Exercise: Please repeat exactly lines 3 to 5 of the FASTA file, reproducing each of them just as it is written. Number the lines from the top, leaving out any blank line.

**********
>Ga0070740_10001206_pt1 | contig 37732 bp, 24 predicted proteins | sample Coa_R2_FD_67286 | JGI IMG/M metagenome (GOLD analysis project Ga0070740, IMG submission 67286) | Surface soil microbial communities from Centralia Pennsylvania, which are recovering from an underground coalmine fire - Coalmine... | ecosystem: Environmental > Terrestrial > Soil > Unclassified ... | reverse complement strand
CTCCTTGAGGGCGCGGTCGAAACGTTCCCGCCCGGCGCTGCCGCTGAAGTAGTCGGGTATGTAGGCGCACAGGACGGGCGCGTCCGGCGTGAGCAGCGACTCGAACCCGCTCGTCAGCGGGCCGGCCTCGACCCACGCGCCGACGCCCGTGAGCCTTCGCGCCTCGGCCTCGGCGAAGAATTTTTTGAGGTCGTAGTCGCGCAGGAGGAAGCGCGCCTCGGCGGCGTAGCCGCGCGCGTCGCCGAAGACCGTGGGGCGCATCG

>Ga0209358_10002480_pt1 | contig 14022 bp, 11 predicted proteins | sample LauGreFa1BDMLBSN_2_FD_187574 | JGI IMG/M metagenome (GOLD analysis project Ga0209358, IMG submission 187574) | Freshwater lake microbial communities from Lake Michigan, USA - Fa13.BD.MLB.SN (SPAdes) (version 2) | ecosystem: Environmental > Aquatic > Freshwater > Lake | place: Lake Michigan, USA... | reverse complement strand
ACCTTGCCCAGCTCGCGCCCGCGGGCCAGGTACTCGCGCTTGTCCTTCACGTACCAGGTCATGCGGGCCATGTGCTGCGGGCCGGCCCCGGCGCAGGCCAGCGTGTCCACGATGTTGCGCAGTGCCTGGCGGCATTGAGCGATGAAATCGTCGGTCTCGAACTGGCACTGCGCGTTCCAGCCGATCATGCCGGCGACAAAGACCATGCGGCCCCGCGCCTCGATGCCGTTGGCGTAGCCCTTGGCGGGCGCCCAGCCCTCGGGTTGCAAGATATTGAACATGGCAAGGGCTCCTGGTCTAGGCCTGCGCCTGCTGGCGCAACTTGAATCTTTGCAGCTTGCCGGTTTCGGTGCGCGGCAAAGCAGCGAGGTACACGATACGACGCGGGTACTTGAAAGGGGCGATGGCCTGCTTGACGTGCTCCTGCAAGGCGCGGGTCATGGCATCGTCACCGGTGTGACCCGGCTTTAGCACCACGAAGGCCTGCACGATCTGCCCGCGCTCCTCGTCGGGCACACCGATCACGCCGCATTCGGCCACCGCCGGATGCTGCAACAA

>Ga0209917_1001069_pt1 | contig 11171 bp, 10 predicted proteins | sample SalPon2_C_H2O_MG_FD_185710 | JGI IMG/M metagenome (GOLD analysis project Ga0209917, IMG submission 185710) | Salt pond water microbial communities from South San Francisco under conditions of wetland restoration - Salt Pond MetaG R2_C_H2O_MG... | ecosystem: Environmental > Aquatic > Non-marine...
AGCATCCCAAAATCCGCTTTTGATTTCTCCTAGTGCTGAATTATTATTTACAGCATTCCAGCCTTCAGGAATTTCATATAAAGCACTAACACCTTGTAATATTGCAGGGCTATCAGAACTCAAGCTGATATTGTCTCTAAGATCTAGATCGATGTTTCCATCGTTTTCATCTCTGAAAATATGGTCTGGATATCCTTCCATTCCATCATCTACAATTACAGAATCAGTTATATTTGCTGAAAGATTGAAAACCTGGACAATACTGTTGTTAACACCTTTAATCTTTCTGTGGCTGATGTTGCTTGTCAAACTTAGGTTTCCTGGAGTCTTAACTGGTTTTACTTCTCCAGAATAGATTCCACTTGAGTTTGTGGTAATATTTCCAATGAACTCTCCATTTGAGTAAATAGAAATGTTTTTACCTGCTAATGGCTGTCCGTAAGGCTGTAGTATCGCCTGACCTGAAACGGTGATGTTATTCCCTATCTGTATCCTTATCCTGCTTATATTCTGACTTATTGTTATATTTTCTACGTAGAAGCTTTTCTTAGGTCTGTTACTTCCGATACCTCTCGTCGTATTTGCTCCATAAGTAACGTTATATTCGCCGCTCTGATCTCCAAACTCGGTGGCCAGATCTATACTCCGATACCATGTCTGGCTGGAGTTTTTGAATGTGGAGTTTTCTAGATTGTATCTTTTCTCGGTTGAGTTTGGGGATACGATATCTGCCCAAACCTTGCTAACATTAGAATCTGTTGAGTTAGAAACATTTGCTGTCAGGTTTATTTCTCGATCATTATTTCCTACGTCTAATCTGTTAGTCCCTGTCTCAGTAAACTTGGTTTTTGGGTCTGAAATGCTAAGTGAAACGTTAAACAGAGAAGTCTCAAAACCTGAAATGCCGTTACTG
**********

>Ga0209358_10002480_pt1 | contig 14022 bp, 11 predicted proteins | sample LauGreFa1BDMLBSN_2_FD_187574 | JGI IMG/M metagenome (GOLD analysis project Ga0209358, IMG submission 187574) | Freshwater lake microbial communities from Lake Michigan, USA - Fa13.BD.MLB.SN (SPAdes) (version 2) | ecosystem: Environmental > Aquatic > Freshwater > Lake | place: Lake Michigan, USA... | reverse complement strand
ACCTTGCCCAGCTCGCGCCCGCGGGCCAGGTACTCGCGCTTGTCCTTCACGTACCAGGTCATGCGGGCCATGTGCTGCGGGCCGGCCCCGGCGCAGGCCAGCGTGTCCACGATGTTGCGCAGTGCCTGGCGGCATTGAGCGATGAAATCGTCGGTCTCGAACTGGCACTGCGCGTTCCAGCCGATCATGCCGGCGACAAAGACCATGCGGCCCCGCGCCTCGATGCCGTTGGCGTAGCCCTTGGCGGGCGCCCAGCCCTCGGGTTGCAAGATATTGAACATGGCAAGGGCTCCTGGTCTAGGCCTGCGCCTGCTGGCGCAACTTGAATCTTTGCAGCTTGCCGGTTTCGGTGCGCGGCAAAGCAGCGAGGTACACGATACGACGCGGGTACTTGAAAGGGGCGATGGCCTGCTTGACGTGCTCCTGCAAGGCGCGGGTCATGGCATCGTCACCGGTGTGACCCGGCTTTAGCACCACGAAGGCCTGCACGATCTGCCCGCGCTCCTCGTCGGGCACACCGATCACGCCGCATTCGGCCACCGCCGGATGCTGCAACAA

>Ga0209917_1001069_pt1 | contig 11171 bp, 10 predicted proteins | sample SalPon2_C_H2O_MG_FD_185710 | JGI IMG/M metagenome (GOLD analysis project Ga0209917, IMG submission 185710) | Salt pond water microbial communities from South San Francisco under conditions of wetland restoration - Salt Pond MetaG R2_C_H2O_MG... | ecosystem: Environmental > Aquatic > Non-marine...